Yesterday, I made the argument that the 2012 Nobel Prize in Economics can be interpreted as an award for the design of nonmarkets, that is, for mechanisms that can be used when markets fail.
Arindrajit Dube would appear to agree:
The use of the word “market” in describing exchanges of every sort has become ubiquitous, even in cases where there is no actual price that helps clear the market or channel information. Perhaps due to this slippage, an interesting fact about the work receiving the award has been largely ignored. The concrete applications that are discussed as ways of “improving the performance of many markets”–such as matching residents to hospitals, matching donors to organs, and students to schools–are not really “markets.” At least not if we think of markets as institutions where prices help clear supply and demand. Instead, they involve non-market interactions, where the matches are actually formed by centralized exchanges. In these situations, decentralized and uncoordinated matching can produce unstable and inefficient matches, and gains are possible from centralization of some sort. Sometimes the price may not exist because of legal restrictions, but in other cases the participants may voluntarily forego using prices, as it might conflict with other objectives. This is exactly where the Gale-Shapley algorithm can be useful in implementing a “stable” allocation: an allocation where no pair-wise trades exist which can make both parties better off, which is one notion of optimality. In other words, this and similar algorithms can help implement … gasp! … economic planning. . .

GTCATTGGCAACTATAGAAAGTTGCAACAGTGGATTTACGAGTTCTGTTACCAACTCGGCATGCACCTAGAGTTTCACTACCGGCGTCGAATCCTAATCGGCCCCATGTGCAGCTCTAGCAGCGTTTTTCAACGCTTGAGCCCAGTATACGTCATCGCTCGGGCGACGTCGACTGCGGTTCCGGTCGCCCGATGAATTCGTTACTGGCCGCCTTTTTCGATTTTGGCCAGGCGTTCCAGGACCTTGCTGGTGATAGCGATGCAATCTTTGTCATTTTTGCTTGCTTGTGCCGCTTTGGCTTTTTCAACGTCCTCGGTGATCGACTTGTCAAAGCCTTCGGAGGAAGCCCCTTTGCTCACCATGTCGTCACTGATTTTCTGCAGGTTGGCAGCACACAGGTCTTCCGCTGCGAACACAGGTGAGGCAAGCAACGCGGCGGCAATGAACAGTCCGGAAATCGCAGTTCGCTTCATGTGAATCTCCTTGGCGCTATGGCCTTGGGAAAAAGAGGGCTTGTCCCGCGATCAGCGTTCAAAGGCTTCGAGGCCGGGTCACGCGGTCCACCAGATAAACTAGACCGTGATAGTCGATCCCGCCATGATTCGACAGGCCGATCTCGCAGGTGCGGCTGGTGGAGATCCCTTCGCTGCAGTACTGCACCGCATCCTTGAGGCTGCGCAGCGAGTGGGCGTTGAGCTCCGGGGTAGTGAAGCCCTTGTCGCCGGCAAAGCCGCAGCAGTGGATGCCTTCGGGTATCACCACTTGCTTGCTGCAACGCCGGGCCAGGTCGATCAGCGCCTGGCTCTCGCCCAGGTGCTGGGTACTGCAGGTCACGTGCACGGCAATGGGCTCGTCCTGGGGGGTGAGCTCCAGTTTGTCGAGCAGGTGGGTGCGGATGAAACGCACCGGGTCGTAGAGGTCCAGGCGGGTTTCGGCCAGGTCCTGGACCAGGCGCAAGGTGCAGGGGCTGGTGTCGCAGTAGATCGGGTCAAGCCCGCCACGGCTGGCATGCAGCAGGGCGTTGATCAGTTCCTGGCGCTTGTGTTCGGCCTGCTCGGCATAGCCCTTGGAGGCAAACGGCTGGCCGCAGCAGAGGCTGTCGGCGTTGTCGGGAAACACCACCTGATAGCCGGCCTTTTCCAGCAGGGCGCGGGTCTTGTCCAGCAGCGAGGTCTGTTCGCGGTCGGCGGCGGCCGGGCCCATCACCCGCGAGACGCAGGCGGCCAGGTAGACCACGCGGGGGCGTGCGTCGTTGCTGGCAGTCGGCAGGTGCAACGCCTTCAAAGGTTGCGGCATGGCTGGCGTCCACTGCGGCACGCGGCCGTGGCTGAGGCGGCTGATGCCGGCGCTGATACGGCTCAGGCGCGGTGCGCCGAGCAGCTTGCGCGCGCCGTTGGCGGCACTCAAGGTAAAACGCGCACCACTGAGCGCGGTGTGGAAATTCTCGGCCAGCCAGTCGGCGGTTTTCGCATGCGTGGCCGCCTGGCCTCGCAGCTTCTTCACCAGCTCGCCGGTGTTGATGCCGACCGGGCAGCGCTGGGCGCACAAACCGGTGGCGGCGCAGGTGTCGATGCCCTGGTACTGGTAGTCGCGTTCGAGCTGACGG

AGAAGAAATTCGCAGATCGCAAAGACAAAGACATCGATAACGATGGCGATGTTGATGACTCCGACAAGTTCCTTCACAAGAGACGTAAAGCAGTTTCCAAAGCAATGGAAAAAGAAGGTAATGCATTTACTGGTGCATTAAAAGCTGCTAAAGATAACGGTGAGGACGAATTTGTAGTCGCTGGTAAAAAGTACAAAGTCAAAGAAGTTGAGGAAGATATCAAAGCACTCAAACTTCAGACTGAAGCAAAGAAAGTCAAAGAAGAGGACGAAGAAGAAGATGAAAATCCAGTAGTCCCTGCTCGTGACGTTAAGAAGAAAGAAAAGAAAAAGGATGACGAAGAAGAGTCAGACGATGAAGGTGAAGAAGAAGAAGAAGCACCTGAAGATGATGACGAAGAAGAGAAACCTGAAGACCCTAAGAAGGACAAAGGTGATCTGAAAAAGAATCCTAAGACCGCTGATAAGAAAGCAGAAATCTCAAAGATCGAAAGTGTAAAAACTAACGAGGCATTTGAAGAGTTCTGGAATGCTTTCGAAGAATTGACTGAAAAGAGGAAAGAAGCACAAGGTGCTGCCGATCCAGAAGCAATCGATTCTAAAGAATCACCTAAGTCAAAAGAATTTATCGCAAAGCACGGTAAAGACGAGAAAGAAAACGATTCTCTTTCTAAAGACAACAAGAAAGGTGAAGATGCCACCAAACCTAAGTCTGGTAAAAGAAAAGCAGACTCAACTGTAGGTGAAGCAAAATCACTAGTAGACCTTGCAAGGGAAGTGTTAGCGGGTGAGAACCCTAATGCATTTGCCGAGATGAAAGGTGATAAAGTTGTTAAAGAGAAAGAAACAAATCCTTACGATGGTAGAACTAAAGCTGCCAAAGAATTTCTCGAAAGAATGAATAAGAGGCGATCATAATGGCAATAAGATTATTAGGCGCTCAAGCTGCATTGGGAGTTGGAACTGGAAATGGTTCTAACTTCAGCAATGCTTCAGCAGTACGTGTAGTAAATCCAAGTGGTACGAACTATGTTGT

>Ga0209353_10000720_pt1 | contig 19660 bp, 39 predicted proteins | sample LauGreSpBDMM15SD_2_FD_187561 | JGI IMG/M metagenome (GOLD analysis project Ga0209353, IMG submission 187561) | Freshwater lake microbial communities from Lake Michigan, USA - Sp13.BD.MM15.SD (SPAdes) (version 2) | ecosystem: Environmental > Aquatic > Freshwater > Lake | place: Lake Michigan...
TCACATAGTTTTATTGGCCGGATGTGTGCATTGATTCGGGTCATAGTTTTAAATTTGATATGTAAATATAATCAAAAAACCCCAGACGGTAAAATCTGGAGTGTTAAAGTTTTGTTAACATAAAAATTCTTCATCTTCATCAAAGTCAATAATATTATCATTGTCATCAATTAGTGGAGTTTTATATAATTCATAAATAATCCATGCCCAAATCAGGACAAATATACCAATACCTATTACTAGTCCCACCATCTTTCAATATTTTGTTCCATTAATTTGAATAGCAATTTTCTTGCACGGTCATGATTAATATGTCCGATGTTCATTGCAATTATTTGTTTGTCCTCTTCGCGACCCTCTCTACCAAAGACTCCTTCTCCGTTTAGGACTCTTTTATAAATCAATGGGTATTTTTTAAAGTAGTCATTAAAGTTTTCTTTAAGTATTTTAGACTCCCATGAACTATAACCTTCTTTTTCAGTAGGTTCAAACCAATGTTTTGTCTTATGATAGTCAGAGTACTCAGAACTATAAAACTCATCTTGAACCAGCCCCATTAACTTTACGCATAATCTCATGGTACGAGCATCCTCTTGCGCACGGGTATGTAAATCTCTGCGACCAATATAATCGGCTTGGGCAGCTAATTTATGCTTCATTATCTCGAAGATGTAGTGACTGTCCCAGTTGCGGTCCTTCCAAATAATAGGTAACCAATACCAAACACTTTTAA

A final note. A popular view today is that it is not possible to implement an efficient allocation using planning because people don’t have the incentives to reveal their true preferences to begin with, which makes this whole exercise rather pointless. A variant of this position was originally articulated by Austrian economists, including Ludwig von Mises, during the so called “socialist calculation” debate of the early 20th century. And in many cases this criticism rings true. However, it does not follow that the truthful revelation problem is ubiquitous. For example, it is interesting to note that Alvin Roth and Elliott Peranson show (both theoretically and empirically) that when implementing optimal matching, this problem may be smaller than one might imagine: when each applicant only interviews a small number of positions overall, the gains from strategic manipulation of preferences are small. This, too, has important implications for the “socialist calculation” debate, as it suggests that for a range of cases, a centralized exchange implementing planning without using prices can (and indeed does) implement relatively efficient allocations. And it can do so without having distributional effects such as rationing kidneys out of the reach of the 99 percent by using prices to allocate organs.
So when asked by our students and friends “what was the ‘Nobel’ all about?” we could do a lot worse than by answering “economic planning.”